πŸ™‚ – Yes, I’ve found, here, that, sadly, many are kept by sharing the knowledge, due to regulation, laws – unless with a disclaimer or in a way that supports, in the end, the loss of such knowledge in lieu of giving a ‘charter’ to favored current folks/ways – sigh – Fortunately for me, I’m not an expert – don’t have my shingle hung out to charge folks for my crazy advice and freely say, “Why listen to me? You realize I know nothing, right?” LOL – Sigh – frustrated on so very, very many levels, on so many facets, over – what is lauded/trending, what is supported/suppressed, what is regulated etc., in so many ways from so many angles, in so many regions – globally – I do take heart in social media – figure, like always, the Truth and What Really Works – Will Out – sooner or later – Realize, I may not live to see it all – but love watching it all unfold, transform, etc., etc., all the same – πŸ™‚ even when I’m frustrated! πŸ™‚ Or new information to be tested before being proven sound and the great who came up with it is so convinced, they decide they will spend time in the ‘dog house’ and wait it out – until they are disproven or revamp their hypothesis – even after waiting for 500+ years – – πŸ™‚


        • Sue Vincent says:

          I have a feeling that, like other animals, we sort of know what is right for us if we could only learn how to lsiten to our bodies. Folk knowledge is based on that lost ability, I believe…even though a lot of it has been debased by superstition. It tickles me that we rely on the big pharmaceuticals to synthesise so many drugs that occur naturally and don’t realise that’s what we are doing. The most important thing they do in that respect is make predictable, optimised and reliable dosages.

          Liked by 1 person

          • TamrahJo says:

            Alas, I started to blog about it, but already morphed in 1500+ words and..well…I confess – I’m sorely stuck in the in-between world, just now (and quite for some time) of either/or vs. both/and – but your comment does remind me of my acupuncturist, years ago, who saw me after hours, (so I wouldn’t infect others – and I, in my illness, didn’t think about her health…sigh) when I thought I had a particular nasty version of flu – couldn’t bear to make the trip.spend a day, to be told, “viral, go home, rest, drink plenty of fluids…” at ‘conventional Dr office’- πŸ™‚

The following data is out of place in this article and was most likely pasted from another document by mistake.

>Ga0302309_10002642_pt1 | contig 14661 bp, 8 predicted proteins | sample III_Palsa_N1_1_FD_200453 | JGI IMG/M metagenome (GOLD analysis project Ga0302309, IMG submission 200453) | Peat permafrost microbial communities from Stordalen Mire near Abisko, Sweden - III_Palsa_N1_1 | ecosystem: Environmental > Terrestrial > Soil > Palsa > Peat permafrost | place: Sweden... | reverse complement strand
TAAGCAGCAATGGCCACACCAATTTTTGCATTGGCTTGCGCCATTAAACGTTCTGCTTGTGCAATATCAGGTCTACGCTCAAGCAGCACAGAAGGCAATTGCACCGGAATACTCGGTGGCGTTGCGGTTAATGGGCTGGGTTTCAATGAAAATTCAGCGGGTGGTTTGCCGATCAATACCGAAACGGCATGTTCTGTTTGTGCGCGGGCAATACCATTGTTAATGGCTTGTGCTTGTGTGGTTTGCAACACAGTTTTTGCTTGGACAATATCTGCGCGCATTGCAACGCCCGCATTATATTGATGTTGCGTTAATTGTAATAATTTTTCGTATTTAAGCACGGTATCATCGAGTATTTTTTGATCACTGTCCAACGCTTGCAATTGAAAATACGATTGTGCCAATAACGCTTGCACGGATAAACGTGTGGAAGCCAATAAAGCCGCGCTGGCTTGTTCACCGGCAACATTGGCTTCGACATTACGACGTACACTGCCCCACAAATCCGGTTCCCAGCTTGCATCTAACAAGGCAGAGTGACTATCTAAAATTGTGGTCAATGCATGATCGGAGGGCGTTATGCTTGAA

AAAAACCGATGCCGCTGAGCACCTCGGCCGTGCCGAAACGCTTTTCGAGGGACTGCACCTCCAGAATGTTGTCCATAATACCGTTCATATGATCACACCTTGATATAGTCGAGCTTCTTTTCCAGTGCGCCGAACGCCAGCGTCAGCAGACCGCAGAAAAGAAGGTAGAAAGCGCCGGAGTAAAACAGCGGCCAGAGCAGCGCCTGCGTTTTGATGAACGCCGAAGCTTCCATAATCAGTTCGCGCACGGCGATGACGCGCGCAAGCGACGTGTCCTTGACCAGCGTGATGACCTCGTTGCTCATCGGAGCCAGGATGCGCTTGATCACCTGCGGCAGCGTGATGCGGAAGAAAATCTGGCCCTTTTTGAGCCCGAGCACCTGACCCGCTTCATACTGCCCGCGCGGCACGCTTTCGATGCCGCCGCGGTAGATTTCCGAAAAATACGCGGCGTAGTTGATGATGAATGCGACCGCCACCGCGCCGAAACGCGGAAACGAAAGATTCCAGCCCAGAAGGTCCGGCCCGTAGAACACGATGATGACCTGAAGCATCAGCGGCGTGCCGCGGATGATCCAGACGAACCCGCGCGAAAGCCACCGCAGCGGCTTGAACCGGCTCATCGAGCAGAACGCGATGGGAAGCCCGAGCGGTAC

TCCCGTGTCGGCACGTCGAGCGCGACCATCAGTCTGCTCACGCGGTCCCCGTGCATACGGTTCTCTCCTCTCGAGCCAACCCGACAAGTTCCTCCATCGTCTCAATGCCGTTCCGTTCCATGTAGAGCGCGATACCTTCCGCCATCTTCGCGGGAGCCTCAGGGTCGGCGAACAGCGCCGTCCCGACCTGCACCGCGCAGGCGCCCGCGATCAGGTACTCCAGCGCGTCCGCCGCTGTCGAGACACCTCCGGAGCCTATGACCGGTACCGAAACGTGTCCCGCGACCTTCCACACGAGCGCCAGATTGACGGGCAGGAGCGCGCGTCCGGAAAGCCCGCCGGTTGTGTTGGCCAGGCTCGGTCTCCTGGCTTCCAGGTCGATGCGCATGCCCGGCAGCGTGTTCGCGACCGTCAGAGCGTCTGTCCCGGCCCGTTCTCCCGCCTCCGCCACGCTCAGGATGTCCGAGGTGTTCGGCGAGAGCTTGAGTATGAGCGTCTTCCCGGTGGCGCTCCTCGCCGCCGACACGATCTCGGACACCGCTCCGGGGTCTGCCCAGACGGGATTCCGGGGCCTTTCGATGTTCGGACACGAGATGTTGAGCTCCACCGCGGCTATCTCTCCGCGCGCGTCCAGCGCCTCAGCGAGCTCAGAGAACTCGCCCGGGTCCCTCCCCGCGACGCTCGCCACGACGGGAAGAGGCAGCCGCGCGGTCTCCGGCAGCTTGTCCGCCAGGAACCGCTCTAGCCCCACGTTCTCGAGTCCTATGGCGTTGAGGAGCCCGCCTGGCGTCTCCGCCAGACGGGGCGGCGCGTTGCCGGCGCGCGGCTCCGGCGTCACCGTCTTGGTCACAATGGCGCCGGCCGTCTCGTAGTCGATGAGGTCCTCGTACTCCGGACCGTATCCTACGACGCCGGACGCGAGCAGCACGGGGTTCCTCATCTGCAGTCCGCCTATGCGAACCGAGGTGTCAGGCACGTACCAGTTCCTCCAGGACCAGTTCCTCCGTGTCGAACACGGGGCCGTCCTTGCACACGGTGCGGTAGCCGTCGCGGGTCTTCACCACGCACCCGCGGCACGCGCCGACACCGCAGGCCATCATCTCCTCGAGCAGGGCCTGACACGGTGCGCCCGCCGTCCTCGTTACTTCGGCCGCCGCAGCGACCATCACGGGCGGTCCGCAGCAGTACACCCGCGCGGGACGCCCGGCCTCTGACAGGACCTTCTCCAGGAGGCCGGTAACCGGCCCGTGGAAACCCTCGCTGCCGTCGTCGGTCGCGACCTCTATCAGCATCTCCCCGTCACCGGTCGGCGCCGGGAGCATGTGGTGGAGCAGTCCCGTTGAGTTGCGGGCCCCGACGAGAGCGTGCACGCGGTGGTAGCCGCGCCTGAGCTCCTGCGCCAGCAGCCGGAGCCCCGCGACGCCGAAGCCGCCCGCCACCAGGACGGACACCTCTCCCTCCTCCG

I begged her for a needle or 400 and meal instructions to get a few hours of sleep, so my body could do what it needed to – she informed me I must go, to Dr. or ER, NOW and she recommended whatever was fastest and when I whined (for I was on my ‘bandwagon of eschewing modern medicine after years of failures on their part, that she had fixed and made better – not as fast, but more permanently, when it did occur…without the side effects or other problems cropping up – – )

            She waved me off, “Stop! Western Medicine good for keeping you alive – Eastern Medicine good for helping the body to be supported, heal, grow stronger – one fast, one slow – and you do not come here with broken bones or gun shot wound – Go to Dr/ER, call me when you get back home. Go, now.” – πŸ™‚ and I did.. barely escaped getting forced into hospital admission – turns out, I didn’t have Swine Flue like others around us – I had full blown case of pneumonia and had to beg and go into coughing fit and tearfully promise to be very good and demonstrate evidence of in-home family support to escape being admitted to hospital (I never get any rest in such places – ) πŸ™‚ so yes, I see, I understand – and have spent so many years out of the past 15, trying to find lil ways to head off disaster early, (like afforementioned food, condiments, beverages) or keep myself strong enough to avoid EVER, having such a reminder conversation, Again! – doing fairly well, I think – Next up? Working on not being so clumsy – cuz ya know, that’s how broken bones happen – – LOL πŸ˜€


  4. Widdershins says:

    The ‘kill-you-or-cure-you’ mustard of champions! πŸ˜€


  5. Eliza Waters says:

    The old cures are so of the best!


  6. Helen Jones says:

    Oh no! I’m glad the mustard worked though, how funny! πŸ™‚


  7. PHS says:

    Reblogged this on Archer's Aim and commented:
    I got a good chuckle from this. It’s well-written and I also suggest that mustard you get at Chinese restaurants.


  8. Haha. How do you spell relief? Yes it clears you out good and proper. At least you could breath better. How long did it last? o_O